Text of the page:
Who was the real historical Jesus?Question: "Who was the real historical Jesus?"
Answer: Without a doubt one of the most frequently asked questions is “Who was Jesus?” There is no doubt that Jesus has, by far, the highest name recognition throughout the world. Fully one-third of our world’s population—about 2.5 billion people—call themselves Christians. Islam, which comprises about 1.5 billion people, actually recognizes Jesus as the second greatest prophet after Mohammed. Of the remaining 3.2 billion people (roughly half the world’s population), most have either heard of the name of Jesus or know about Him.
If one were to put together a summary of the life of Jesus from His birth to His death, it would be somewhat sparse. He was born of Jewish parents in Bethlehem, a small town south of Jerusalem, while the territory was under Roman occupation. His parents moved north to Nazareth, where He grew up; hence He was commonly known as “Jesus of Nazareth.” His father was a carpenter, so Jesus likely learned that trade in His early years. Around thirty years of age, He began a public ministry. He chose a dozen men of dubious reputation as His disciples and worked out of Capernaum, a large fishing village and trading center on the coast of the Sea of Galilee. From there He traveled and preached throughout the region of Galilee, often moving among neighboring Gentiles and Samaritans with intermittent journeys to Jerusalem.
Jesus’ unusual teachings and methodology startled and troubled many. His revolutionary message, coupled with astonishing miracles and healings, garnered a huge following. His popularity among the populace grew rapidly, and, as a result, it was noticed by the well-entrenched leaders of the Jewish faith. Soon, these Jewish leaders became jealous and resentful of His success. Many of these leaders found His teachings offensive and felt that their established religious traditions and ceremonies were being jeopardized. They soon plotted with the Roman rulers to have Him killed. It was during this time that one of Jesus’ disciples betrayed Him to the Jewish leaders for a paltry sum of money. Shortly thereafter, they had Him arrested, engineered a hastily arranged series of mock trials, and summarily executed Him by crucifixion.
But unlike any other in history, Jesus’ death was not the end of His story; it was, in fact, the beginning. Christianity exists only because of what happened after Jesus died. Three days after His death, His disciples and many others began to claim that He had returned to life from the dead. His grave was found empty, the body gone, and numerous appearances were witnessed by many different groups of people, at different locations, and among dissimilar circumstances.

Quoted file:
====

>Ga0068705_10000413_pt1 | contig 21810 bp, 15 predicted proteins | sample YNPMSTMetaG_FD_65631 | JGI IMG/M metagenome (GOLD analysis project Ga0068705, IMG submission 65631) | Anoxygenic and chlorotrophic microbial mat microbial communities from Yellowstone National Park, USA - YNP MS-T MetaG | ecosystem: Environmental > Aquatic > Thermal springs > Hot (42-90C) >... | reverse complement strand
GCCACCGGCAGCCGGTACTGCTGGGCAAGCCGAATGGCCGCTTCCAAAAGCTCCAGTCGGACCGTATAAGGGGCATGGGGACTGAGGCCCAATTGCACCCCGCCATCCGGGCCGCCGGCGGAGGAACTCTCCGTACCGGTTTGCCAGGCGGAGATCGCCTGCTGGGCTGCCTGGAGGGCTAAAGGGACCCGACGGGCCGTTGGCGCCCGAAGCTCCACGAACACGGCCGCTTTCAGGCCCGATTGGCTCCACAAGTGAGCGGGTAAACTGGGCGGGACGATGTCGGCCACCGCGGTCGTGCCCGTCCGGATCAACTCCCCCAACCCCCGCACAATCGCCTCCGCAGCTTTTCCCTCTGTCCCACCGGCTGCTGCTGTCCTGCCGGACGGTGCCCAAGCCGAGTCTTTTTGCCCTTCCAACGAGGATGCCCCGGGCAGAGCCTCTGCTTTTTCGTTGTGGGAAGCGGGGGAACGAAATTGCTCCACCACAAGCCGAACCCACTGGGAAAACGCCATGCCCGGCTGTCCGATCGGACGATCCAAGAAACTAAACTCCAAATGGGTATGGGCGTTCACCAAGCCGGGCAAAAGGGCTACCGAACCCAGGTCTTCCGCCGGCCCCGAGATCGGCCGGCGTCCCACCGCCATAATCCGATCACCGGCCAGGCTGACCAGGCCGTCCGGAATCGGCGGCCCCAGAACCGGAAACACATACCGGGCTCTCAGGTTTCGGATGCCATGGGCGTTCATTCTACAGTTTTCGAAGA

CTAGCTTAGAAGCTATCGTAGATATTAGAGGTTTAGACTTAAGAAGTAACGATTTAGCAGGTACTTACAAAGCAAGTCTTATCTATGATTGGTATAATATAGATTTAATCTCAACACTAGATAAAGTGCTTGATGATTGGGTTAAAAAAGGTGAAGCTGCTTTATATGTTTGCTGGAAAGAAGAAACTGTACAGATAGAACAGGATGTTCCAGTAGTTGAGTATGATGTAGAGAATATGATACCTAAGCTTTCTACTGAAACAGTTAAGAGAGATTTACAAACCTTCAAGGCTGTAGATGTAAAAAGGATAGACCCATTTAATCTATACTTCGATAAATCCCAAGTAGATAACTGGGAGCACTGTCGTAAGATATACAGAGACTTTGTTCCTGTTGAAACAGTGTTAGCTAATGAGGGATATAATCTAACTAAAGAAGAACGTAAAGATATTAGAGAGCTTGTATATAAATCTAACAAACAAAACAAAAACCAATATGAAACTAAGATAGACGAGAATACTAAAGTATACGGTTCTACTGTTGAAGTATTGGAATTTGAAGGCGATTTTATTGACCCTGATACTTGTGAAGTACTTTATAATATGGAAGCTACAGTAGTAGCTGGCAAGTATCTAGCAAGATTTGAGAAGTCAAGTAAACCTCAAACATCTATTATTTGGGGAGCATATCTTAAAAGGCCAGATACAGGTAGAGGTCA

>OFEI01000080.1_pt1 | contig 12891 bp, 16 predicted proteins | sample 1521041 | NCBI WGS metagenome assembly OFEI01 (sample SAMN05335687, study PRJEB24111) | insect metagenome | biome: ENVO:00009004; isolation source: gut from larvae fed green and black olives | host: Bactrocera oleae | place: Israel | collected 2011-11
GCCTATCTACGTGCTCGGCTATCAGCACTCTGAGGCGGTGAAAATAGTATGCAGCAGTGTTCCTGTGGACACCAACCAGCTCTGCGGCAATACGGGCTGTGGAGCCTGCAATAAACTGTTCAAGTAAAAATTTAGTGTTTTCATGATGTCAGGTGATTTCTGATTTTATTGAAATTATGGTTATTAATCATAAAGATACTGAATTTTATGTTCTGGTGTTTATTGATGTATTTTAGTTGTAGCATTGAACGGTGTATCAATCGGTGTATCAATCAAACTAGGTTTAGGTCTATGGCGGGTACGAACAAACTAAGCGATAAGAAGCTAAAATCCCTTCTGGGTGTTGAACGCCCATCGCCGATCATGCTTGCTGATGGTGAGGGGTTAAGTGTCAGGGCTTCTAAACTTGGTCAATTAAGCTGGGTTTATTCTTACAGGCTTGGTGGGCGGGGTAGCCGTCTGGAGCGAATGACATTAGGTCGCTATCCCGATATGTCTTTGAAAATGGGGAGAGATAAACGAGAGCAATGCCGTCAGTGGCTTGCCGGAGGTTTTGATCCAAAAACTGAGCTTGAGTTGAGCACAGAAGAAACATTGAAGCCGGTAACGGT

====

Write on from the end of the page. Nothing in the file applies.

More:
As a result of all this, people began to proclaim that Jesus was the Christ, or the Messiah. They claimed His resurrection validated the message of forgiveness of sin through His sacrifice. At first, they declared this good news, known as the gospel, in Jerusalem, the same city where He was put to death. This new following soon became known as the Way (see Acts 9:2; Acts 19:9; Acts 19:23; Acts 24:22) and expanded rapidly. In a short period of time, this gospel message of faith spread even beyond the region, expanding as far as Rome as well as to the very outermost of its vast empire.
It was Dr. James Allan Francis who penned the following words that aptly describe the influence of Jesus through the history of mankind:
"Here is a man who was born in an obscure village, the child of a peasant woman. He grew up in another village. He worked in a carpenter shop until He was thirty. Then for three years He was an itinerant preacher.
"He never owned a home. He never wrote a book. He never held an office. He never had a family. He never went to college. He never put His foot inside a big city. He never traveled two hundred miles from the place He was born. He never did one of the things that usually accompany greatness. He had no credentials but Himself. . . .
"While still a young man, the tide of popular opinion turned against Him. His friends ran away. One of them denied Him. He was turned over to His enemies. He went through the mockery of a trial. He was nailed upon a cross between two thieves. While He was dying His executioners gambled for the only piece of property He had on earth—His coat. When He was dead, He was laid in a borrowed grave through the pity of a friend.
"Nineteen long centuries have come and gone, and today He is a centerpiece of the human race and leader of the column of progress.
"I am far within the mark when I say that all the armies that ever marched, all the navies that were ever built; all the parliaments that ever sat and all the kings that ever reigned, put together, have not affected the life of man upon this earth as powerfully as has that one solitary life."
The late Wilbur Smith, respected Bible scholar of the last generation, once wrote, “The latest edition of the Encyclopedia Britannica gives twenty thousand words to this person, Jesus, and does not even hint that He did not exist—more words, by the way, than are given to Aristotle, Alexander, Cicero, Julius Caesar, or Napoleon Bonaparte.”
George Buttrick, recognized as one of the ten greatest preachers of the twentieth century, wrote: “Jesus gave history a new beginning. In every land he is at home. . . . His birthday is kept across the world. His death-day set a gallows against every skyline.”
Even Napoleon himself admitted, "I know men and I tell you that Jesus Christ was no mere man: between him and whoever else in the world there is no possible term of comparison."
Recommended Resource: The Case for the Real Jesus by Lee Strobel
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